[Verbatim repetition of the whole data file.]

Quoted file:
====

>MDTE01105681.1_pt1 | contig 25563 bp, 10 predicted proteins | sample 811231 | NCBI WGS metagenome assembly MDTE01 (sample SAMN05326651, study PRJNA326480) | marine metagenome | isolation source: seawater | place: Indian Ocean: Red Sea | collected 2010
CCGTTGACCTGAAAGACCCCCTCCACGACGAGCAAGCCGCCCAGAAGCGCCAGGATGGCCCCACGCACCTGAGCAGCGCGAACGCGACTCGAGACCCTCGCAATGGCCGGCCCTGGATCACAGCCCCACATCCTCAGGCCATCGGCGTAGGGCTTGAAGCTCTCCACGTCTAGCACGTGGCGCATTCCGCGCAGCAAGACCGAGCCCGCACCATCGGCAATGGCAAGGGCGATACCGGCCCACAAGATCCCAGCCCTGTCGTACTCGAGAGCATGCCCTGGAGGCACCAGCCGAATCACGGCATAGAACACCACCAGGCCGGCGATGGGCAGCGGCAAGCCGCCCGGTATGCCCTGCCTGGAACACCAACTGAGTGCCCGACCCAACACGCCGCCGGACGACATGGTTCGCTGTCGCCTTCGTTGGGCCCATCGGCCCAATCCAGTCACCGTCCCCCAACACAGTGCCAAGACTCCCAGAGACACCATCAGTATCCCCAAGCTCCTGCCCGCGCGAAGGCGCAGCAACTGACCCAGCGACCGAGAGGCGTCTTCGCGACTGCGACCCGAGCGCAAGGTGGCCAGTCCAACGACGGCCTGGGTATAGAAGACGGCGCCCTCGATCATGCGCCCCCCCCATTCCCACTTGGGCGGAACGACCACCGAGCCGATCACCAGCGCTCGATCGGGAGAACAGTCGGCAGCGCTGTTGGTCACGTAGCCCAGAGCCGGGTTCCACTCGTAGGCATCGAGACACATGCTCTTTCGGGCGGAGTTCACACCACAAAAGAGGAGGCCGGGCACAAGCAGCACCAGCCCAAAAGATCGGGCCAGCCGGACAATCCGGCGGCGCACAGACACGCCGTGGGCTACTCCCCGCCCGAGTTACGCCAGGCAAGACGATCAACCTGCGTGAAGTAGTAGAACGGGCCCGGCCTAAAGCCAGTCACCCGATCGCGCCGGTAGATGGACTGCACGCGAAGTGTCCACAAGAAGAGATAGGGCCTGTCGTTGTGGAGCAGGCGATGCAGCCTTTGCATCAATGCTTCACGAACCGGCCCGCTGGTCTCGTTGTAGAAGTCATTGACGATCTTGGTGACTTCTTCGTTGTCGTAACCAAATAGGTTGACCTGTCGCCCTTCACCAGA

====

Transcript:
>MDTE01105681.1_pt1 | contig 25563 bp, 10 predicted proteins | sample 811231 | NCBI WGS metagenome assembly MDTE01 (sample SAMN05326651, study PRJNA326480) | marine metagenome | isolation source: seawater | place: Indian Ocean: Red Sea | collected 2010
CCGTTGACCTGAAAGACCCCCTCCACGACGAGCAAGCCGCCCAGAAGCGCCAGGATGGCCCCACGCACCTGAGCAGCGCGAACGCGACTCGAGACCCTCGCAATGGCCGGCCCTGGATCACAGCCCCACATCCTCAGGCCATCGGCGTAGGGCTTGAAGCTCTCCACGTCTAGCACGTGGCGCATTCCGCGCAGCAAGACCGAGCCCGCACCATCGGCAATGGCAAGGGCGATACCGGCCCACAAGATCCCAGCCCTGTCGTACTCGAGAGCATGCCCTGGAGGCACCAGCCGAATCACGGCATAGAACACCACCAGGCCGGCGATGGGCAGCGGCAAGCCGCCCGGTATGCCCTGCCTGGAACACCAACTGAGTGCCCGACCCAACACGCCGCCGGACGACATGGTTCGCTGTCGCCTTCGTTGGGCCCATCGGCCCAATCCAGTCACCGTCCCCCAACACAGTGCCAAGACTCCCAGAGACACCATCAGTATCCCCAAGCTCCTGCCCGCGCGAAGGCGCAGCAACTGACCCAGCGACCGAGAGGCGTCTTCGCGACTGCGACCCGAGCGCAAGGTGGCCAGTCCAACGACGGCCTGGGTATAGAAGACGGCGCCCTCGATCATGCGCCCCCCCCATTCCCACTTGGGCGGAACGACCACCGAGCCGATCACCAGCGCTCGATCGGGAGAACAGTCGGCAGCGCTGTTGGTCACGTAGCCCAGAGCCGGGTTCCACTCGTAGGCATCGAGACACATGCTCTTTCGGGCGGAGTTCACACCACAAAAGAGGAGGCCGGGCACAAGCAGCACCAGCCCAAAAGATCGGGCCAGCCGGACAATCCGGCGGCGCACAGACACGCCGTGGGCTACTCCCCGCCCGAGTTACGCCAGGCAAGACGATCAACCTGCGTGAAGTAGTAGAACGGGCCCGGCCTAAAGCCAGTCACCCGATCGCGCCGGTAGATGGACTGCACGCGAAGTGTCCACAAGAAGAGATAGGGCCTGTCGTTGTGGAGCAGGCGATGCAGCCTTTGCATCAATGCTTCACGAACCGGCCCGCTGGTCTCGTTGTAGAAGTCATTGACGATCTTGGTGACTTCTTCGTTGTCGTAACCAAATAGGTTGACCTGTCGCCCTTCACCAGA